First impression on unpacking the Q702 test unit was the solid feel and clean, minimalist styling.
For work use, Microsoft Word and Excel programs pre-installed on the device are adequate for preparing short documents.
- How to quit Pokemon Go (or to start enjoying it again)
- Huawei Mate 9 full in-depth smartphone review
- Time to ditch Foxtel and the iQ3: How to replace Foxtel packages with cheaper alternatives
- What's the difference between an Intel Core i3, i5 and i7?
- Laser vs. inkjet printers: which is better?
- FTFull Stack Developer (Front and Back end)QLD
- TPAEM DeveloperNSW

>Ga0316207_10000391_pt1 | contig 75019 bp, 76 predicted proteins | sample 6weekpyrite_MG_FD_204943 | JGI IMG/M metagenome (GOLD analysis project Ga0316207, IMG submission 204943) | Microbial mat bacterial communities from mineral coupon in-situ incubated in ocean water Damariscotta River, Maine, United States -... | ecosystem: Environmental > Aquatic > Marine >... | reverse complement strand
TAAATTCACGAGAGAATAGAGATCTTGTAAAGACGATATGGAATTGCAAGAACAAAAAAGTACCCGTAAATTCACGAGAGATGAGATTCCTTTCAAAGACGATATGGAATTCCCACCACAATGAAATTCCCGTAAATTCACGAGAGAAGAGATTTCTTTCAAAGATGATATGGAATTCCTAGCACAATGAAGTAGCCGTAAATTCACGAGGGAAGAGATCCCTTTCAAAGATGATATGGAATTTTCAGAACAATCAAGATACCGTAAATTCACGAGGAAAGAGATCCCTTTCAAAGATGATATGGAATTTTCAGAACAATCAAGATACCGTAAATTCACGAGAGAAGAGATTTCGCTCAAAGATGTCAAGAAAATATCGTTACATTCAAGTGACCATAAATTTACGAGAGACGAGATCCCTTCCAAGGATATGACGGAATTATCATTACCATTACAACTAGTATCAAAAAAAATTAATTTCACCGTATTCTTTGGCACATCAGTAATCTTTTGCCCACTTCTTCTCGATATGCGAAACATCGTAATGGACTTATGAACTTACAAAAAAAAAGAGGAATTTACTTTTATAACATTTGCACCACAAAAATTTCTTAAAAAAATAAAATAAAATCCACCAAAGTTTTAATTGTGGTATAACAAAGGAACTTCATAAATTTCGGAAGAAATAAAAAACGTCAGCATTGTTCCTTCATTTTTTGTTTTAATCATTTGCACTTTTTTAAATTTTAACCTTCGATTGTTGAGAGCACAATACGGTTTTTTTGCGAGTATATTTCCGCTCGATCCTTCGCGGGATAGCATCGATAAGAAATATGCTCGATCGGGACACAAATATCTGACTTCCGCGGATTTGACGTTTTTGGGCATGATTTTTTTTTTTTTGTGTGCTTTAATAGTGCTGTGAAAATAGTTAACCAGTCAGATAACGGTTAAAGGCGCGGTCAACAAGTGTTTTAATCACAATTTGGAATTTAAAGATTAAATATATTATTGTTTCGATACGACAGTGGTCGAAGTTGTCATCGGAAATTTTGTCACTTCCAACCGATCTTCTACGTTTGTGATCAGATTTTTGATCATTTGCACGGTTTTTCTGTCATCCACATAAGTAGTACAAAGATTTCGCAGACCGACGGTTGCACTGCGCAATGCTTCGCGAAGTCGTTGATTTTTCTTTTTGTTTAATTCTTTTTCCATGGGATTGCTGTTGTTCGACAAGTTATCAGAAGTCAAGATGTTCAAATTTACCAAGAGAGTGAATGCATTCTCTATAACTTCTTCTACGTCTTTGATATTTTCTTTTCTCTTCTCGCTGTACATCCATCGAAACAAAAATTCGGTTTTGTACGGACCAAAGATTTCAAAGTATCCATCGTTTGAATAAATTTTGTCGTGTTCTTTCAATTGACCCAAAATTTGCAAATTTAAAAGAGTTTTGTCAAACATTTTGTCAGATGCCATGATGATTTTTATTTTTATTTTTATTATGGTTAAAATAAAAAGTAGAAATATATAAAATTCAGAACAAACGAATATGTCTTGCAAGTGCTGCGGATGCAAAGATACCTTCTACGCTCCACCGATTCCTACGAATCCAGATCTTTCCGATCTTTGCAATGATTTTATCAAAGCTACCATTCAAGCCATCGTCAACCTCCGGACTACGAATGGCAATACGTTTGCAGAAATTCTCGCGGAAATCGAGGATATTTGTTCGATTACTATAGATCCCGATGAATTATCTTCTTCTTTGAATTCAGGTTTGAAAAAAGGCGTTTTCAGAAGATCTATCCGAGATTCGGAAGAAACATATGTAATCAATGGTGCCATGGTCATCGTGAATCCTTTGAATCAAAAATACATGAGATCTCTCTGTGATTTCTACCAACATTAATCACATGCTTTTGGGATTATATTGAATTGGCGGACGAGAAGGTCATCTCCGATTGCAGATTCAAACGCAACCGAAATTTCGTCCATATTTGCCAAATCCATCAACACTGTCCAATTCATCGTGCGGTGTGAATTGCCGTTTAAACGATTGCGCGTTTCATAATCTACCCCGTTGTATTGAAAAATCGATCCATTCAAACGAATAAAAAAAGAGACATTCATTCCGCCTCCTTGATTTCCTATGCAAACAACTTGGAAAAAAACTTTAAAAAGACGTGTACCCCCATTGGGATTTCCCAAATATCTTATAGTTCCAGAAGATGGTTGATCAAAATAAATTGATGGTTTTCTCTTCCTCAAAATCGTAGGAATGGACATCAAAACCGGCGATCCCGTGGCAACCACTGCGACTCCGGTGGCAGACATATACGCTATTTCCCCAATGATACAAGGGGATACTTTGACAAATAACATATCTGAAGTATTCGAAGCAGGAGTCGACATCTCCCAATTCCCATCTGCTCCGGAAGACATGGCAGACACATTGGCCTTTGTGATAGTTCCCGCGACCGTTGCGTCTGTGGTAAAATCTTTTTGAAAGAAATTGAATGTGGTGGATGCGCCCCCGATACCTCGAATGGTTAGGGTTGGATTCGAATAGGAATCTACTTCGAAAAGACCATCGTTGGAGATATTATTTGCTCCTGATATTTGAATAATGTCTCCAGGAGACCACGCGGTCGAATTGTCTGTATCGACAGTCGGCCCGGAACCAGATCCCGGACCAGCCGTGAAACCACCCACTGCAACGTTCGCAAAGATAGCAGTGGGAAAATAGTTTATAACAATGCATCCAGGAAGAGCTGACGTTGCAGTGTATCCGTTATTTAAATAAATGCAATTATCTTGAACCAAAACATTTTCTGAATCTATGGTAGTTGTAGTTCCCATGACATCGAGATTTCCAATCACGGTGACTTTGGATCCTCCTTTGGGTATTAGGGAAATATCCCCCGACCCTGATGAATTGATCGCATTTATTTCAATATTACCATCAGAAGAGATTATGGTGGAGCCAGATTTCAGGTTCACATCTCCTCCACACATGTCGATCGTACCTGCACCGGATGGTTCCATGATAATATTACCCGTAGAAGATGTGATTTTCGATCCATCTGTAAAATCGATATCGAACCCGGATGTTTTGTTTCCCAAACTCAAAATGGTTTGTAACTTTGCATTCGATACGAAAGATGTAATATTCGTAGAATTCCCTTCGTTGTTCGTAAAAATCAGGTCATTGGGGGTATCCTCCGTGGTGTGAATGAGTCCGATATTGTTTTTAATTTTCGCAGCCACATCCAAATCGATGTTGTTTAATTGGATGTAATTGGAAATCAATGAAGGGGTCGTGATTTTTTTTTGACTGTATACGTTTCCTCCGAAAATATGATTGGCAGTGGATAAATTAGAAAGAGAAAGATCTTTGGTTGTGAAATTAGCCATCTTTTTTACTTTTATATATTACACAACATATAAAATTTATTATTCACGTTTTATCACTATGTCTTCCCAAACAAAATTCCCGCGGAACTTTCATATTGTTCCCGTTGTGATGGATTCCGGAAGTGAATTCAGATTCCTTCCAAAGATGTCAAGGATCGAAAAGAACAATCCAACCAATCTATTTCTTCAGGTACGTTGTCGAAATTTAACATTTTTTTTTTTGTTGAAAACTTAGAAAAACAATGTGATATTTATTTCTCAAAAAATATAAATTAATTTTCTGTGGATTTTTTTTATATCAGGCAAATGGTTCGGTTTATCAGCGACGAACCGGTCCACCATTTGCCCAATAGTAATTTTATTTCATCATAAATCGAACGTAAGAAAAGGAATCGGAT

- TPAgile Business AnalystQLD
- FTDynamics AX Functional Consultant (Manufacturing and Trade & Logistics Modules)QLD
- CCSenior Infrastructure EngineerNSW
- CCBI Technical LeadACT
- TPDatabase Integration SpecialistVIC
- FTSAP BW ConsultantACT
- TPInstructional Designer | DETQLD
- CCDesktop Engineer l WollongongNSW
- FTStorage Solution ArchitectVIC
- CCSenior Technical SpecialistNSW
- FTDynamics AX Functional ConsultantACT
- FTERP ConsultantQLD
- TPBusiness Analyst - PeopleSoft HR/Payroll ProjectVIC
- FTTechnical Consultant MS Dynamics AXACT
- FTIT Information Security AdvisorNSW
- FTLinux Systems EngineerQLD
- CCBusiness AnalystSA
- CCSalesforce DeveloperNSW
- CCSenior Technical SpecialistNSW
- TPDeployment Specialist (DevOps)QLD
- CCDigital Communications ManagerNSW
- FTPerformance TesterACT
- CCFront End DeveloperNSW